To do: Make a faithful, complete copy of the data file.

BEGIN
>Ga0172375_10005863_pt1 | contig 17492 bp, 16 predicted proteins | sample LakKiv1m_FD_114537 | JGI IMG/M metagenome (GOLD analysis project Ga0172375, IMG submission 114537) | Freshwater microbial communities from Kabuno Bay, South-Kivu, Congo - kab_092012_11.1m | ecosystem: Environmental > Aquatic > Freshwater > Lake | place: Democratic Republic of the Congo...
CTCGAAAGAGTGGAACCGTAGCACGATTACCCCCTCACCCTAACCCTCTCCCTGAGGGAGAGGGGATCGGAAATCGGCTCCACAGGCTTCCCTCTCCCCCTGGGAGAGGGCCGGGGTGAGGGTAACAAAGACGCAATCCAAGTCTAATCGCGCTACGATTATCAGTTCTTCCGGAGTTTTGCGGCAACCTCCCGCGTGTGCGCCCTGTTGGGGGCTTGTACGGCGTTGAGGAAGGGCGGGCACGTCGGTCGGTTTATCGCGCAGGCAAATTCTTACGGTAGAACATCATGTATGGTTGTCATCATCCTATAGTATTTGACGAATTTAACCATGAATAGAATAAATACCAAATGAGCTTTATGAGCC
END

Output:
>Ga0172375_10005863_pt1 | contig 17492 bp, 16 predicted proteins | sample LakKiv1m_FD_114537 | JGI IMG/M metagenome (GOLD analysis project Ga0172375, IMG submission 114537) | Freshwater microbial communities from Kabuno Bay, South-Kivu, Congo - kab_092012_11.1m | ecosystem: Environmental > Aquatic > Freshwater > Lake | place: Democratic Republic of the Congo...
CTCGAAAGAGTGGAACCGTAGCACGATTACCCCCTCACCCTAACCCTCTCCCTGAGGGAGAGGGGATCGGAAATCGGCTCCACAGGCTTCCCTCTCCCCCTGGGAGAGGGCCGGGGTGAGGGTAACAAAGACGCAATCCAAGTCTAATCGCGCTACGATTATCAGTTCTTCCGGAGTTTTGCGGCAACCTCCCGCGTGTGCGCCCTGTTGGGGGCTTGTACGGCGTTGAGGAAGGGCGGGCACGTCGGTCGGTTTATCGCGCAGGCAAATTCTTACGGTAGAACATCATGTATGGTTGTCATCATCCTATAGTATTTGACGAATTTAACCATGAATAGAATAAATACCAAATGAGCTTTATGAGCC